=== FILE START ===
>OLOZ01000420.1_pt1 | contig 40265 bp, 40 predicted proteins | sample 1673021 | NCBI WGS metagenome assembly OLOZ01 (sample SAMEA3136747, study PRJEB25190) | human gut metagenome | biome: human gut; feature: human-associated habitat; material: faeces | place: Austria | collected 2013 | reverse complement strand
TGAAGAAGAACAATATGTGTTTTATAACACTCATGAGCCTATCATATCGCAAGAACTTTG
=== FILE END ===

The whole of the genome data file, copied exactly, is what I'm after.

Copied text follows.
>OLOZ01000420.1_pt1 | contig 40265 bp, 40 predicted proteins | sample 1673021 | NCBI WGS metagenome assembly OLOZ01 (sample SAMEA3136747, study PRJEB25190) | human gut metagenome | biome: human gut; feature: human-associated habitat; material: faeces | place: Austria | collected 2013 | reverse complement strand
TGAAGAAGAACAATATGTGTTTTATAACACTCATGAGCCTATCATATCGCAAGAACTTTG